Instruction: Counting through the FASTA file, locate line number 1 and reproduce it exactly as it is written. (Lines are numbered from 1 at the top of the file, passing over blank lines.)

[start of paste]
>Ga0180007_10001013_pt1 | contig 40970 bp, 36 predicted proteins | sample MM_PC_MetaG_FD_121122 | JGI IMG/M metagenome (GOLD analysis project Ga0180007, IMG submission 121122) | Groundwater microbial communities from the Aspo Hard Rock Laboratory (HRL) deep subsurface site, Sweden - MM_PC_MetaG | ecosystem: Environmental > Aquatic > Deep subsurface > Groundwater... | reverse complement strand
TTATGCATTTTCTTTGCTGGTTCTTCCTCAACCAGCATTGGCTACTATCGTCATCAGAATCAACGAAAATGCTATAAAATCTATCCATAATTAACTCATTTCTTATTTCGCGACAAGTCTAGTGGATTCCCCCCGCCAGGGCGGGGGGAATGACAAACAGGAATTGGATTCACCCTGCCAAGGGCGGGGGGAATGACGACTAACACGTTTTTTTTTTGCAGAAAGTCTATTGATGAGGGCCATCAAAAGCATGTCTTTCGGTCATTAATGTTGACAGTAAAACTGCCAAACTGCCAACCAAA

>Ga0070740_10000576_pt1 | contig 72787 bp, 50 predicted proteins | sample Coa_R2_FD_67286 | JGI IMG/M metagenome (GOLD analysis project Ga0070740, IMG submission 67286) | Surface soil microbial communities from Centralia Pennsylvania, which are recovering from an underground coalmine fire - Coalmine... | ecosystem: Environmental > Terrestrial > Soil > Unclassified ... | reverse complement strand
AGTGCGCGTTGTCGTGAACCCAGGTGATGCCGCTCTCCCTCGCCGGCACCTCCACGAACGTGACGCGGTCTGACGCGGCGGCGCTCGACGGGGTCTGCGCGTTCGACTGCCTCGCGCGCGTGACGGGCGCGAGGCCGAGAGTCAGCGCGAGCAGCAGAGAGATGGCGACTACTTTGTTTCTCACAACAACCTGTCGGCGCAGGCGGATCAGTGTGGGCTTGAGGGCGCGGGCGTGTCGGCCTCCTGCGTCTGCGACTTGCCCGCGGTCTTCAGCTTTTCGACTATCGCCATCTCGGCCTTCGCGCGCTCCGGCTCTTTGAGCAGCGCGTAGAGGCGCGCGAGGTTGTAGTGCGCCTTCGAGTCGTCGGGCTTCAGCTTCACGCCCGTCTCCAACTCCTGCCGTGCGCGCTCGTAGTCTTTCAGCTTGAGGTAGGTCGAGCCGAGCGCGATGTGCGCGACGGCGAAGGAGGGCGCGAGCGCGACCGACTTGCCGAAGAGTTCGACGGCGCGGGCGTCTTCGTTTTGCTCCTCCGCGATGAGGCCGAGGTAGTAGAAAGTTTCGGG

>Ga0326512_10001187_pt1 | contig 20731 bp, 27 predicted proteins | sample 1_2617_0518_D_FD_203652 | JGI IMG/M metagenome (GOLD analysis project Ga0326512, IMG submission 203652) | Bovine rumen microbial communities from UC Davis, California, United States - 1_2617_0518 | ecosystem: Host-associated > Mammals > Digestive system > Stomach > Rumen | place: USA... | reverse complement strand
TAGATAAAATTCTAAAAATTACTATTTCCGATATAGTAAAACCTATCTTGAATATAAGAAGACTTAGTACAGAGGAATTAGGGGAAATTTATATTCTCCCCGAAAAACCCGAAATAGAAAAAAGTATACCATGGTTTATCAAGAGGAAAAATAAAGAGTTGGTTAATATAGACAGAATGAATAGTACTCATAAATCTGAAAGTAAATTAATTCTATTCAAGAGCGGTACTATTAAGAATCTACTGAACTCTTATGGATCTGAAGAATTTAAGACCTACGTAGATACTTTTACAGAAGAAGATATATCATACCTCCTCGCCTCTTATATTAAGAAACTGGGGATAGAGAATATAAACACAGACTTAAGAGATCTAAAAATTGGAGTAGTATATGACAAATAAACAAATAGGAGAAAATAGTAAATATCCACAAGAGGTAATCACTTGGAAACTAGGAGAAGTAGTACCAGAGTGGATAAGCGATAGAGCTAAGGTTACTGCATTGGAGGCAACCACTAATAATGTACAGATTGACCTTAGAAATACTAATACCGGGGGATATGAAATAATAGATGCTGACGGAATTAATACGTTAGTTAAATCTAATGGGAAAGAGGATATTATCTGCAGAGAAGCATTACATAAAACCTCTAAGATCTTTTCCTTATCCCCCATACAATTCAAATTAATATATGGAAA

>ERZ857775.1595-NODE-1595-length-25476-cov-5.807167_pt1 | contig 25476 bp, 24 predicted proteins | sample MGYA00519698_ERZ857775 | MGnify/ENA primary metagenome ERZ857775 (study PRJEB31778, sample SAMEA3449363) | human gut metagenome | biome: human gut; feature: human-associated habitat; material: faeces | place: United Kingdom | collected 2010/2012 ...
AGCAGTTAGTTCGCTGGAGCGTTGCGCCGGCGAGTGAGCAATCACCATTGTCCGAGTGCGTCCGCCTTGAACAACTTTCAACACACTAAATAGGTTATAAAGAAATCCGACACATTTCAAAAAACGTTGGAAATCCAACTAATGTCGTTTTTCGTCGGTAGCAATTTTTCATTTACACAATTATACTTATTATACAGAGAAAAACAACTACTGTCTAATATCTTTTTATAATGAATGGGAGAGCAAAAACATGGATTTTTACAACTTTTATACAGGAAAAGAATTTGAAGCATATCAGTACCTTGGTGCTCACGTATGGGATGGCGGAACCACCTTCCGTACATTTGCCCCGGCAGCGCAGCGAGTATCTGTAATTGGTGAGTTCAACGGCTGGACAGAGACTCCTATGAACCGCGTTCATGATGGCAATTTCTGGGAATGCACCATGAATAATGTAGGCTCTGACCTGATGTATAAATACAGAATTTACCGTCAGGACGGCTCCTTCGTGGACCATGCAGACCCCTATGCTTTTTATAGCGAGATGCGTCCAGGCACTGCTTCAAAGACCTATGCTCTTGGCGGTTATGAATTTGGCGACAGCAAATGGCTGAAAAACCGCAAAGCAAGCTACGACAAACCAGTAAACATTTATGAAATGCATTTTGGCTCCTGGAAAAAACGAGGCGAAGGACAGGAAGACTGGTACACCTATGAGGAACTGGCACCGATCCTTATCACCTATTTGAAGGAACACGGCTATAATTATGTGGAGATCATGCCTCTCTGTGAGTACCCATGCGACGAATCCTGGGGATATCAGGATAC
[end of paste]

>Ga0180007_10001013_pt1 | contig 40970 bp, 36 predicted proteins | sample MM_PC_MetaG_FD_121122 | JGI IMG/M metagenome (GOLD analysis project Ga0180007, IMG submission 121122) | Groundwater microbial communities from the Aspo Hard Rock Laboratory (HRL) deep subsurface site, Sweden - MM_PC_MetaG | ecosystem: Environmental > Aquatic > Deep subsurface > Groundwater... | reverse complement strand